Iran Strikes Israel and China Eyes Taiwan

the risk of a full-blown conflict?

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Welcome back to SovereignBeat! Let’s get straight to the business

In this publication:

  • EU set to outdo US in rate cuts this year

  • Oil holds steady at $90/barrel; IEA foresees reduced demand

  • Cocoa futures hover close to $11k amidst persistent global supply drought

  • China's charm offensive to win over Taiwan for peaceful unification

  • Iran's first-ever massive attack on Israel from its own soil

Let’s dissect

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Markets Snapshot

As of 12/04/2024 market close

Bond Markets

  • U.S and EU: Rate cuts in Europe appear more imminent than in the US, as it is more difficult to find economic justification for the Fed intervention. This shift reflects the growing divergence between the US and European economies, where softer inflation and lower growth in the EU are driving market expectations of four ECB rate cuts by year-end, compared to only two or three for the Fed. The benchmark US Treasury yield has jumped by 0.6 percentage points to 4.5% this year, while the German Bund rose only by 0.3 percentage points to 2.4%, signaling higher selloff for the US bonds.

  • Europe's inflation outlook is rosier compared to the US. The ECB anticipates annual inflation in the eurozone at 2.3% in 2024, with GDP growth forecasted at just 0.6%. This contrasts with the Fed's projection for the core personal consumption expenditures index to ease to 2.6% and growth to reach 2.1% by year-end.

  • Lower inflation and slower growth in the EU imply a greater need for central bank intervention later this year to stimulate the economy, unlike the US, where a bustling and resilient labor market drives growth, albeit posing risks of persistent inflation. Nonetheless, if the ECB implements rate cuts more aggressively than the Fed, the euro could weaken against other major currencies, leading to higher inflation.

  • China: China is holding the yuan steady despite a strong USD and negative investor sentiment, with the daily reference rate for the currency remaining largely unchanged. This strategy underscores the significance of yuan stability, as the People's Bank of China's successful interventions maintained the currency near policy thresholds thus far. Despite the potential export advantages of a weaker yuan, policymakers are wary of currency pressures affecting local financial markets.

  • On a separate note about the country, Fitch revised China's outlook from stable to negative, citing expectations of rising debt as the country rebounds from a real estate downturn. Despite China's public debt nearing 80% of GDP, the risk of a debt crisis is mitigated as the country borrows in its own currency. On Friday, China's 10-year sovereign bond yield remained at around 2.29%.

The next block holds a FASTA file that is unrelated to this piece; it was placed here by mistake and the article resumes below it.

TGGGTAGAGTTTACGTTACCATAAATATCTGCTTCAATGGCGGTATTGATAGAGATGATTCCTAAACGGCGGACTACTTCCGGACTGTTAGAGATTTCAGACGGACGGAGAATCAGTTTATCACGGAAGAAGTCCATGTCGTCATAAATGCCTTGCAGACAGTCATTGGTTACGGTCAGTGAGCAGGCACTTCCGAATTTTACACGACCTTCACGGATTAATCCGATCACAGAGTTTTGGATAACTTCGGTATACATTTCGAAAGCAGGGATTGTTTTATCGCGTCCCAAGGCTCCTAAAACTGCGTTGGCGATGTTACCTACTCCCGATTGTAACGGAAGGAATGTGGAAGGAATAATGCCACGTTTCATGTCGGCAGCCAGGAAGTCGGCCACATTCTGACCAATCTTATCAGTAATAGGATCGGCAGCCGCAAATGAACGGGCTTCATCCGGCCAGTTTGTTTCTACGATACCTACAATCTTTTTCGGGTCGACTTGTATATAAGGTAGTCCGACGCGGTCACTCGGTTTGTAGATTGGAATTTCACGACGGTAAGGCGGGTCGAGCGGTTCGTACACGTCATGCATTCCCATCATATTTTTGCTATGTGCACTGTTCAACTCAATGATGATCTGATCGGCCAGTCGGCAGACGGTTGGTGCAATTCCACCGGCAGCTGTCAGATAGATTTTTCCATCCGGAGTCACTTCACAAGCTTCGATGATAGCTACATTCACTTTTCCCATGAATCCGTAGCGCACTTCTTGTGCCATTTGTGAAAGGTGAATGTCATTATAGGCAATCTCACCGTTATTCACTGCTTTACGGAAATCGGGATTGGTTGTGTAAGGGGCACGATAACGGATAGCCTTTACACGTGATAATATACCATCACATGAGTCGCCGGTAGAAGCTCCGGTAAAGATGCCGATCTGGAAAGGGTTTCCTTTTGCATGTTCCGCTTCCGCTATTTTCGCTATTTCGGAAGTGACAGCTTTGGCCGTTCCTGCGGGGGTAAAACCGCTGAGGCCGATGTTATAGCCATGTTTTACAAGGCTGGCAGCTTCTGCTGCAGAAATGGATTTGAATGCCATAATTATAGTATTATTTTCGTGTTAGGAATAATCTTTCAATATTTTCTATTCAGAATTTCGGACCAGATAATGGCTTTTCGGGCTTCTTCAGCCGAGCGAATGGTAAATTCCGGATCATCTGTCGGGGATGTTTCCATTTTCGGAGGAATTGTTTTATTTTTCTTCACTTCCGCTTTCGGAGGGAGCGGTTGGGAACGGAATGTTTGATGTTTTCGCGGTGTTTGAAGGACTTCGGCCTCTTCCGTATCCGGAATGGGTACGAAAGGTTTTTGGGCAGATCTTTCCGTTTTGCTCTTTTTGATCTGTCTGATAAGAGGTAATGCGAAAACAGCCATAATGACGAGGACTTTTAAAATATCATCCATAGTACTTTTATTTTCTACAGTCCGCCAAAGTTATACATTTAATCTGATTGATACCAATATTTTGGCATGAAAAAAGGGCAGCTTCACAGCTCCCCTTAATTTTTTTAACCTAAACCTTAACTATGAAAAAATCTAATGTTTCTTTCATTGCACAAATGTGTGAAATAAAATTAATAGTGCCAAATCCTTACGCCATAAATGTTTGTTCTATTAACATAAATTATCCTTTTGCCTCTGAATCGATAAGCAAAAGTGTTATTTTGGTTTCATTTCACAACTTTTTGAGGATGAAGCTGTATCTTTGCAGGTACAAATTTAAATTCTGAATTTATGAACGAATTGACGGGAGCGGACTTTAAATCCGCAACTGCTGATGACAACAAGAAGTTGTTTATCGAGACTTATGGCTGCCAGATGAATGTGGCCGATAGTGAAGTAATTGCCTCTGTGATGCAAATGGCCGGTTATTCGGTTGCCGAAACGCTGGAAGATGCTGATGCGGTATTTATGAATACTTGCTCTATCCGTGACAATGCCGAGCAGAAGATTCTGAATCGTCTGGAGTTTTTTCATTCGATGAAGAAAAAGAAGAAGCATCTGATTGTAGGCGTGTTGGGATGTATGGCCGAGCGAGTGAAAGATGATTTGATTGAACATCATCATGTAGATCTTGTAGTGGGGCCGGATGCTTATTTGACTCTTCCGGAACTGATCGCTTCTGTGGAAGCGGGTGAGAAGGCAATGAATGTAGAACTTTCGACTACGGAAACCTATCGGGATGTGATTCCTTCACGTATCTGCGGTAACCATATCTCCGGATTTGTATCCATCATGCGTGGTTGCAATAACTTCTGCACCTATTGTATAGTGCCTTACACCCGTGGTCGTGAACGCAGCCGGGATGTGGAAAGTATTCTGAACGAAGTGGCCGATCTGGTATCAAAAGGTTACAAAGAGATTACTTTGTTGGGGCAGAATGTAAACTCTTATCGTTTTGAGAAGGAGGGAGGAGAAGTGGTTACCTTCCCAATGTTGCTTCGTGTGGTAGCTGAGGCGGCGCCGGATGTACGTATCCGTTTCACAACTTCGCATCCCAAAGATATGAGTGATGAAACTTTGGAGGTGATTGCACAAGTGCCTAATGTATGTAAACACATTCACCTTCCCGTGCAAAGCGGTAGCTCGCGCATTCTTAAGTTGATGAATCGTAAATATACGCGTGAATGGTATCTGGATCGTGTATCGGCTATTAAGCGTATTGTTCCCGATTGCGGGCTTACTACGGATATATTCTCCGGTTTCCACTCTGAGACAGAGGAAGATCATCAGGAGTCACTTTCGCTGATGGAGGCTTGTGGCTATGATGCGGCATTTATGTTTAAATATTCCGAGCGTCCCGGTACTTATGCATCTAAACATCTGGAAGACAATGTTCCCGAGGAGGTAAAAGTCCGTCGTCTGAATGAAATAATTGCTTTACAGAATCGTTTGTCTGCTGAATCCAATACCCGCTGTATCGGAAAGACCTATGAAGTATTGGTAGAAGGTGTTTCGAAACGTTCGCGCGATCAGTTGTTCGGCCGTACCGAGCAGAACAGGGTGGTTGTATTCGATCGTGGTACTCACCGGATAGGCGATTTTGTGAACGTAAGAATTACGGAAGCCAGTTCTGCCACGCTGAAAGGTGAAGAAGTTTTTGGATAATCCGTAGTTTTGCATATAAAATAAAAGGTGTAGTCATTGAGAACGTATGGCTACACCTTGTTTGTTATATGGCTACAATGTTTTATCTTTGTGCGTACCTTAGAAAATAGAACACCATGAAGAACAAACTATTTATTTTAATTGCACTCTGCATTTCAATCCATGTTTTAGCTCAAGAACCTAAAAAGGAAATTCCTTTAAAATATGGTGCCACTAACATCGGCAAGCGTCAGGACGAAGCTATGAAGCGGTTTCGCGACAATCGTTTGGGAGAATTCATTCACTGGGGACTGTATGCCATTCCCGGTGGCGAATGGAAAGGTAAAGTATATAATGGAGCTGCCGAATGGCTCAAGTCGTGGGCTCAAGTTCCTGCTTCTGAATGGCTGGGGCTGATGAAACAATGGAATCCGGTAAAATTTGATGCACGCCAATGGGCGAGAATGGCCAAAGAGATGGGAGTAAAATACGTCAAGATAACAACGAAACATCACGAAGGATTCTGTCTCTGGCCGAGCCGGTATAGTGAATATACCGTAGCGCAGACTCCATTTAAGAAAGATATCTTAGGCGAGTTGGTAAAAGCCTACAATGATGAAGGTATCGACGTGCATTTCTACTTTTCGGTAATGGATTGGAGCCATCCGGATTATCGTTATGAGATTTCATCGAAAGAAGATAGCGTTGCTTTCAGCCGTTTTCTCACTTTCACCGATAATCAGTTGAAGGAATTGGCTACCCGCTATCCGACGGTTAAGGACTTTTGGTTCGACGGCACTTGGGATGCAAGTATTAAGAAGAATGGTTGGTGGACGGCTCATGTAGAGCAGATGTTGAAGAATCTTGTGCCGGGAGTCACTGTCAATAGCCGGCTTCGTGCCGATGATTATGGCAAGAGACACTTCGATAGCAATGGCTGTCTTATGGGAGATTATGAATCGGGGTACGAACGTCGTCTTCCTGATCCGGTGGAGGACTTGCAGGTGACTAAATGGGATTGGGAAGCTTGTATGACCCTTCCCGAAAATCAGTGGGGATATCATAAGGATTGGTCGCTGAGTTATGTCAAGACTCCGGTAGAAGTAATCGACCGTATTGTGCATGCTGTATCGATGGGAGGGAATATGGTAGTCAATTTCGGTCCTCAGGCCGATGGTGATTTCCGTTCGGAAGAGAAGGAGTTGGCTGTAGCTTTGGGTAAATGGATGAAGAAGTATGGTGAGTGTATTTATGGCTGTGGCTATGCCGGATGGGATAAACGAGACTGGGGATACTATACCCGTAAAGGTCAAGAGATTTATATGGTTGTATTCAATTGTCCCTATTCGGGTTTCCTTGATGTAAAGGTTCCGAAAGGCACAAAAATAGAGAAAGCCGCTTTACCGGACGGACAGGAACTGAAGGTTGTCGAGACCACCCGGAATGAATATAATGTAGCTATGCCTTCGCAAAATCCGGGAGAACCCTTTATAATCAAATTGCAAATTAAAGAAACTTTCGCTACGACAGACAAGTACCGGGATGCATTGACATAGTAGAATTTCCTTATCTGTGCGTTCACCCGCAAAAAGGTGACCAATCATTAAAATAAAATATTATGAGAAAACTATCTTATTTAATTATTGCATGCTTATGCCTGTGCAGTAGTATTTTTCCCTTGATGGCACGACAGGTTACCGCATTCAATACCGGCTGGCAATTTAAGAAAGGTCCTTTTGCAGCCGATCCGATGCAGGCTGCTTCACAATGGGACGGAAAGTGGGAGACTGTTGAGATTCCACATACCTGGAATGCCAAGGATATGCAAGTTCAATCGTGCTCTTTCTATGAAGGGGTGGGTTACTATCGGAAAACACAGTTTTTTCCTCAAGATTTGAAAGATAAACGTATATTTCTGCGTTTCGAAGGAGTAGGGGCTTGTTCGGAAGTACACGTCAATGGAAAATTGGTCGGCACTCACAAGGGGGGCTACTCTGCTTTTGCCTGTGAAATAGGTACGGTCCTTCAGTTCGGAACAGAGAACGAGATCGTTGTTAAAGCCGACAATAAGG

Commodity Markets

  • Oil: During the week, oil prices approached a six-month high amid concerns about Iran, the third-largest OPEC producer, retaliation against Israel (more on this below).

    Brent crude futures surpassed the symbolic threshold of $90 per barrel on April 5th and closed at the same level on Friday, marking an increase of nearly $8 per barrel since early March.

    The International Energy Agency revised down its forecast for 2024 world oil demand growth by roughly 100 thousand barrels per day (kb/d) to 1.2 million barrels per day (bpd), following exceptionally weak deliveries in the Organisation for Economic Co-operation and Development (OECD) countries at the start of the year. Interestingly, Organisation of Petroleum Exporting Countries (OPEC) stated that world oil demand will actually increase by 2.25 million bpd in 2024. Analysts noted that currently, the market leans more towards OPEC's demand projection rather than the IEA's reduced forecast. Nonetheless, sustained output cuts enforced by the OPEC+ alliance imply that non-OPEC+ producers, led by the US, will remain pivotal in driving world oil supply growth through 2025.

  • LNG: European natural gas prices reached a two-week high due to a shift in LNG shipments to Asia and geopolitical supply risks, including recent Russian attacks on gas storage in western Ukraine. Despite Europe's high gas inventories following a mild winter, it now faces competition from Asia for LNG amid reduced Russian pipeline gas supplies. Russia's gas-transit agreement with Ukraine is also set to expire at the end of the year, raising uncertainty about whether these volumes will continue flowing into Europe. The general consensus is that the agreement will not be extended, for obvious reasons.